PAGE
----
Murdoch leaves newspaper boards ahead of News Corp split

News Corp’s Rupert Murdoch has stepped down from a string of boards overseeing The Sun, The Times, and Sunday Times newspapers in Britain, the company said in an internal memo on Saturday.

The company described the news as a “corporate housecleaning exercise” linked to a June announcement that News Corp would split into two separate firms: A smaller publishing division and a much larger entertainment and television group.

But the news is likely to reignite speculation that News Corp could be preparing to sell the titles, following a phone hacking scandal at the now defunct News of the World that has damaged Mr Murdoch’s reputation in Britain.

The revelations of sustained criminality prompted an influential parliamentary committee in May to describe Mr Murdoch as unfit to run a major company.

James Murdoch, who was chairman of the British newspaper arm News International when the revelations emerged, has already quit the British newspapers and moved to the US.

A spokeswoman said: “Last week, Mr Murdoch stepped down from a number of boards, many of them small subsidiary boards, both in the UK and US. This is nothing more than a corporate housecleaning exercise prior to the company split.”

As part of the plan, the $53bn (€43.5bn) media conglomerate will be split into two publicly traded companies, with the Murdoch family retaining control of both.

“I wanted to let you know that Rupert Murdoch has resigned as director of a number of companies, including NI Group Limited, known to most of you as News International, and Times Newspapers Holdings Limited,” Tom Mockridge, head of News International, said in an email seen by Reuters.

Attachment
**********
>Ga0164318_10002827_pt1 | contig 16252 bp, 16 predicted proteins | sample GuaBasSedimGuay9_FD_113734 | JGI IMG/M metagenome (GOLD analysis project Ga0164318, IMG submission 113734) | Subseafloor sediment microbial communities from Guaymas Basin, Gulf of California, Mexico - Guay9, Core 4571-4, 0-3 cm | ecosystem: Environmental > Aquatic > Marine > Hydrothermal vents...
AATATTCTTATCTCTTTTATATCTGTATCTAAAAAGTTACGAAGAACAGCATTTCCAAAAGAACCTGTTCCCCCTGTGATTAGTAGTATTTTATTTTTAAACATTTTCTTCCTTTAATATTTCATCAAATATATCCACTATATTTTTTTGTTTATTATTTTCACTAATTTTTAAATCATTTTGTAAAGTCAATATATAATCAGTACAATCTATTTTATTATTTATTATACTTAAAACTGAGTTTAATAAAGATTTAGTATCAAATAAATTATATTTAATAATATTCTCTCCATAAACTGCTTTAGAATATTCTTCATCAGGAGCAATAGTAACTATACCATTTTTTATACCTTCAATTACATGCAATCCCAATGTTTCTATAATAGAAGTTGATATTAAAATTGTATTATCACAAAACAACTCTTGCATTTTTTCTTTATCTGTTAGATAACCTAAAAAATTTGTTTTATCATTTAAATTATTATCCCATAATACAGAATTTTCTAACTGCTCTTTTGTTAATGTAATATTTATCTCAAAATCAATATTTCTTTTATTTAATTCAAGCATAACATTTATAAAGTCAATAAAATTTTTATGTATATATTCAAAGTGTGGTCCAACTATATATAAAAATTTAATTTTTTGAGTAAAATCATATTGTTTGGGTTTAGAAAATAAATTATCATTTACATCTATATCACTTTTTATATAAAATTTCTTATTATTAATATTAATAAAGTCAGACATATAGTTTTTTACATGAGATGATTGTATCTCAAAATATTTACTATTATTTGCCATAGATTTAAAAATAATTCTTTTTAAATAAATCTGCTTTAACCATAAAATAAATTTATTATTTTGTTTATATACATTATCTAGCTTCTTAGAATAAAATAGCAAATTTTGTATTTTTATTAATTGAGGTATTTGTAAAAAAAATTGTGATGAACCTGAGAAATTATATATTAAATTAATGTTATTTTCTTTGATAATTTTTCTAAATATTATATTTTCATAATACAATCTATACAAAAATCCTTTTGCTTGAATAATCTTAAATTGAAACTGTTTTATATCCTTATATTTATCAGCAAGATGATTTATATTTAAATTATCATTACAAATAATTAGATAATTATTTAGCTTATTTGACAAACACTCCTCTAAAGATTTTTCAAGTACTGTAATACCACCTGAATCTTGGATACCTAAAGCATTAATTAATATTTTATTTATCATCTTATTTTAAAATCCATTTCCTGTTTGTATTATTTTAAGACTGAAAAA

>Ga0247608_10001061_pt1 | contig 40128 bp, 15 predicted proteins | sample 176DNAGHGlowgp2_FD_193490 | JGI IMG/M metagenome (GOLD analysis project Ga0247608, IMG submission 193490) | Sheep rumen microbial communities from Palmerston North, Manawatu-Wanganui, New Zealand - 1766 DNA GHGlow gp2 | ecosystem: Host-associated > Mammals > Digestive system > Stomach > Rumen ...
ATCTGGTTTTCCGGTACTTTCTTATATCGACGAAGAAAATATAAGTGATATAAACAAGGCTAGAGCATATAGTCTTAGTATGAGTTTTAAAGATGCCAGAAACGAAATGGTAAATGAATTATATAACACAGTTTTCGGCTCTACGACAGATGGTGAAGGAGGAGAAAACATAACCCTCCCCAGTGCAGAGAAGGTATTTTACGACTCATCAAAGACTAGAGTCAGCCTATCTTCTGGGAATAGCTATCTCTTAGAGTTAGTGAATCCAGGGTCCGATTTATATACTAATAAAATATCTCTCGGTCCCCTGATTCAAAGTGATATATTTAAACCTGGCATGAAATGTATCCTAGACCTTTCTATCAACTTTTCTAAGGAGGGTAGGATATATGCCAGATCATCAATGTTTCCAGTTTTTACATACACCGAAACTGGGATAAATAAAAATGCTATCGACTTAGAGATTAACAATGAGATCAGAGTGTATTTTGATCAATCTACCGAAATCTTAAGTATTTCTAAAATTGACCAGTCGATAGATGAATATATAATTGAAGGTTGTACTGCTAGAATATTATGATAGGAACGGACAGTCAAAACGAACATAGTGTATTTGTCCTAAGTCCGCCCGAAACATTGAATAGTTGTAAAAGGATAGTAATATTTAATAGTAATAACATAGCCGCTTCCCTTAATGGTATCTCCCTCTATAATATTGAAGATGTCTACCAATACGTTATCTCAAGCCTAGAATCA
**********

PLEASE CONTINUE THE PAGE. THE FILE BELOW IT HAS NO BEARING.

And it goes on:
“As you may be aware, Rupert resigned from a number of UK boards, including News Group Newspapers and Times Newspapers Limited, some time ago. He has also stepped down from more than a dozen boards of companies with interests in the US, Australia, and India.”

Mr Mockridge said Mr Murdoch remained fully committed to the business as chairman of what would become the largest newspaper and digital publishing group in the world.

Speculation had risen in the last year that News Corp could seek to sell the British papers, following pressure from shareholders over a scandal that also forced the group to cancel its planned acquisition of the whole of the lucrative pay-TV group BSkyB, which would have been the biggest deal in News Corp’s history.

The announcement in June to split the business was seen as a signal the group was distancing itself from its newspaper roots.

* Reuters

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